Climate change fears as last five years ‘hottest on record’

Released yesterday to mark the 50th Earth Day, it said climate change has "gathered pace, reaching a crescendo in the past five years, which were the hottest on record". It added: "Since the 1980s, each decade has been warmer than the previous one." The report was released as an EU study said 11 of Europe's 12 warmest years have occurred since 2000. The Copernicus Climate Change Service said last year was Europe's warmest year on record. Earlier this week the Met Office backed a series of studies which forecast that the Arctic will be ice-free in summer by 2050.

The average global temperature is currently 1.1C warmer than before the mid-19th century Industrial Revolution led to wholesale burning of fossil fuels.

The WMO said levels of the main greenhouse gas, carbon dioxide, are 26 per cent higher than on the first Earth Day in 1970. It predicted a new global mean temperature record in the next five years. 

Petteri Taalas, WMO secretary general, said: "Whilst Covid-19 has caused a severe international health and economic crisis, failure to tackle climate change may threaten human wellbeing, ecosystems and economies for centuries. 

"We need to flatten both the pandemic and climate change curves. We need to show the same determination and unity against climate change as against Covid-19."

The WMO said that when the world emerges from lockdown, government recovery packages need to "help the economy grow back greener".

The Copernicus study said: "The warmest year on record for Europe - 2019 - was closely followed by 2014, 2015 and 2018.

"Added to this, all seasons were warmer than average with summer being the fourth warmest since at least 1979."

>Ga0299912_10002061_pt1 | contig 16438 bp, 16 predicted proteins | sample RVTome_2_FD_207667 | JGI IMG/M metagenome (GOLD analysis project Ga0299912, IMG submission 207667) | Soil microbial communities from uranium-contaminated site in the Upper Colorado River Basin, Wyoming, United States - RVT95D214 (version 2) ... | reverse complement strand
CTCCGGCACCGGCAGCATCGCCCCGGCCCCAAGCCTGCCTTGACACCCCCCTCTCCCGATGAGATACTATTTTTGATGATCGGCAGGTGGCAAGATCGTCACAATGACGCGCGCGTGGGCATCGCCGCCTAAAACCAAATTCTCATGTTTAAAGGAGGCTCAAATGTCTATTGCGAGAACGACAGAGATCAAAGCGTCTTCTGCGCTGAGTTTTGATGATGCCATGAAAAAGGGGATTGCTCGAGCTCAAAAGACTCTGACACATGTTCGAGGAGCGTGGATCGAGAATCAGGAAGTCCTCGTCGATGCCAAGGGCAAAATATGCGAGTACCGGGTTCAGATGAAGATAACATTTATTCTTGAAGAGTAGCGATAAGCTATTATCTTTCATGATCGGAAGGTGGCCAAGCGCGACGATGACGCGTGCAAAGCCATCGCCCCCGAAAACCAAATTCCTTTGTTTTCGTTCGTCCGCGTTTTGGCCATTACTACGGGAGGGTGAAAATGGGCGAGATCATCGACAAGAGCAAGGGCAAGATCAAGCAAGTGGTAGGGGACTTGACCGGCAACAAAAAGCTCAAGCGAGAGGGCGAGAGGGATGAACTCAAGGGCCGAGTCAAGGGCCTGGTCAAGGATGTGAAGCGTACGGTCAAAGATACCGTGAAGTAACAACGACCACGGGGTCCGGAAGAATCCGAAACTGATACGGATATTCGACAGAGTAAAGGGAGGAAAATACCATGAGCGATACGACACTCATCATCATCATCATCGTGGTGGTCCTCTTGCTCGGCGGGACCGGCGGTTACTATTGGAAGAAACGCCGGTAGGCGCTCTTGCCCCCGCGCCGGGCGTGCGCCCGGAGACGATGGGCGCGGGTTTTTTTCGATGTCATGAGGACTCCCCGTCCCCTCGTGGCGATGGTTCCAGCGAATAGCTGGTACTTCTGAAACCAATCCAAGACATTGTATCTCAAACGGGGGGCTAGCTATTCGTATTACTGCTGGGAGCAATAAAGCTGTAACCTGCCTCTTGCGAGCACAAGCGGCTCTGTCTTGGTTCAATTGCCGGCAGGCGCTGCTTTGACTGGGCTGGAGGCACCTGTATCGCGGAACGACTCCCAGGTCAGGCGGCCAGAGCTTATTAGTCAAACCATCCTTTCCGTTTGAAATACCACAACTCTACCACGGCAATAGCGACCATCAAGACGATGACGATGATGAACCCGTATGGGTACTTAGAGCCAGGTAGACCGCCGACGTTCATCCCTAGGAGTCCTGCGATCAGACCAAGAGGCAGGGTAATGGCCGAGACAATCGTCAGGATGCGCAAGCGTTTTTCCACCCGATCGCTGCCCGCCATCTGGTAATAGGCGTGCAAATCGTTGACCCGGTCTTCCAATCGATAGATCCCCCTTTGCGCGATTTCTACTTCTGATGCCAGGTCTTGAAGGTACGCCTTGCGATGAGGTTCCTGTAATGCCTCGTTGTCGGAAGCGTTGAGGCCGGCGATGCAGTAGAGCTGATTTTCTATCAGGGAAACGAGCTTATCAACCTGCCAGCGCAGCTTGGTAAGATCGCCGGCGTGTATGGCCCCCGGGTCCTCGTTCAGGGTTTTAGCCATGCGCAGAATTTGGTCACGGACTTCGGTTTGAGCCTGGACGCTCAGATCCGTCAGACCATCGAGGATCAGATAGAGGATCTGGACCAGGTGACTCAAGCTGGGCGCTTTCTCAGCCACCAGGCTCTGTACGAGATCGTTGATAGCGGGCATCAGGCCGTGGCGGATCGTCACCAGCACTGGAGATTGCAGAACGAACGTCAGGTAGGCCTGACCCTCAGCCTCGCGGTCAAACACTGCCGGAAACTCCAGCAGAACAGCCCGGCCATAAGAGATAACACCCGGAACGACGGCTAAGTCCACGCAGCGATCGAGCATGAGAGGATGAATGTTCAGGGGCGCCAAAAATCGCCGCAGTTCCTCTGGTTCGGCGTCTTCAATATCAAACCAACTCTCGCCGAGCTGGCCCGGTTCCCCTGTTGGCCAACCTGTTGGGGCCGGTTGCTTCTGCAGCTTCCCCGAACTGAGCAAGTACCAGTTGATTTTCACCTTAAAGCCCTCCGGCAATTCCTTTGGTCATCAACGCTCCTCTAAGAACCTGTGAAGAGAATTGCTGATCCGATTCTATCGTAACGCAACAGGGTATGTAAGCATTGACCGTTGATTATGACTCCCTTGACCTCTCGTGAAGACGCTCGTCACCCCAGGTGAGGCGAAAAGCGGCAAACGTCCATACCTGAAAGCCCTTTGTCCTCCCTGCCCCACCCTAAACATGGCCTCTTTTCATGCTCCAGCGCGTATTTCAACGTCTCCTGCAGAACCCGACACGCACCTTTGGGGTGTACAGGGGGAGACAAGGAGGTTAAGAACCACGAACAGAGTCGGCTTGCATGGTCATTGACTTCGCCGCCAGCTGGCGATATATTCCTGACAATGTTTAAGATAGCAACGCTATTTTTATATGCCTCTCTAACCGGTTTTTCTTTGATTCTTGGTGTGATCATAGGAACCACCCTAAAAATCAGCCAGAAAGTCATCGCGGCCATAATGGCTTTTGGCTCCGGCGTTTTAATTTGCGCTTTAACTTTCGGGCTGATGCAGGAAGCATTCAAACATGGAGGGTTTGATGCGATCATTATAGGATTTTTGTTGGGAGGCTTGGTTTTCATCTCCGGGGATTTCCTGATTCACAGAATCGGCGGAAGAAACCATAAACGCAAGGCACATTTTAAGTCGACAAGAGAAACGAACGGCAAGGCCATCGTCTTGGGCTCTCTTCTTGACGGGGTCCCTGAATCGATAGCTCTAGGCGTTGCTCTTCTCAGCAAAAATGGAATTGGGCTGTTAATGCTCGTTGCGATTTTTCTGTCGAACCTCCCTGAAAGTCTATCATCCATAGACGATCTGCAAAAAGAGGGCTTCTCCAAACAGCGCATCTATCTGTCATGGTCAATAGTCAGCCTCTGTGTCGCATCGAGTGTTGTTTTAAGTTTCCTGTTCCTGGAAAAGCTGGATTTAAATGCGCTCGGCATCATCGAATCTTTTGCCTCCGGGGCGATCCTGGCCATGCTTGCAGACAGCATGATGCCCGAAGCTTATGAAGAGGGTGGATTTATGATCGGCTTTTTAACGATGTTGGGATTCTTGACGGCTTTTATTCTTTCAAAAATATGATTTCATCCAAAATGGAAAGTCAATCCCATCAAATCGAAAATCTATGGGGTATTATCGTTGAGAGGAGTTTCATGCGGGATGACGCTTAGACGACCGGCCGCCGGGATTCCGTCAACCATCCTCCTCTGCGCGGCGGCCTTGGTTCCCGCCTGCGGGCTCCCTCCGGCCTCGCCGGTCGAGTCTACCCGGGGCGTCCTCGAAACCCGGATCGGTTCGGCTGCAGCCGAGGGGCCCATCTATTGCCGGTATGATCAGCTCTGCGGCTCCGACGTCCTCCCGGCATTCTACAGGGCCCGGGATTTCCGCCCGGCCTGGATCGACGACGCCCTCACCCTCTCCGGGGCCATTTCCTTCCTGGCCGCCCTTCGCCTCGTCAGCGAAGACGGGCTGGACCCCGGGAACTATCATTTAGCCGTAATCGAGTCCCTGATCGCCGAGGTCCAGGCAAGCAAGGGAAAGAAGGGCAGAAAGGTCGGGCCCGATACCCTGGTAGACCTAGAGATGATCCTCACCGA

Last year's highlights include one of the wettest Novembers on record with up to four times normal levels of rain in Western and Southern Europe.

Last July saw a heatwave that shattered temperature highs in Arctic Scandinavia and caused record surface ice melting in Greenland.

Scientists joined the called for governments around the world to show the same determination to tackle climate change as they have shown with coronavirus.

Dr Anna Jones, a climate scientist at British Antarctic Survey, said: "For things to improve, we need massive reductions in greenhouse gas emissions - there is no other way."

Professor Hannah Cloke, a natural hazards researcher at the University of Reading, described the rate of warming as "worryingly fast".

She added: "For every decade I have been on this planet it has been getting hotter and hotter and hotter."

Professor Dave Reay, chair in carbon management at Edinburgh University, said: "Climate change has not gone away - it remains the greatest threat multiplier on Earth - but if our leaders can show one ounce of the courage currently being shown by our health workers then Earth Day can still become one of celebration rather than mourning."


Climate change can seem a distant worry as we look out on a beautiful sunny spring day.

But it brings increasingly frequent and intense floods and droughts, plus more dangerous hurricanes and typhoons.

I've seen the impact of climate change - rapidly retreating glaciers in Alaska and islands lost to sea level rise in the South Pacific. For the locals climate change is far from a theory.

Around the world governments have failed to show the same determination to tame climate change that they have displayed against coronavirus.

Yet climate change is a killer whose death toll will dwarf that from the deadly bug.

At the last count the confirmed global pandemic death toll was nearly 180,000. In a year we should have a vaccine.

The World Health Organisation has predicted about 250,000 extra deaths a year from climate change. That's 250,000 every year between 2030 and 2050 - a total of about 5 million.

There's no vaccine against climate change. What is needed is concerted action by governments, businesses and individuals worldwide.

But here coronavirus may offer a signpost. The lockdown has cut emissions. This is temporary because hopefully economies will come back to life.

Some lockdown changes could continue - working from home for those who can, commuting less, video conferences instead of flying for meetings. There is a way. We just have to follow it.

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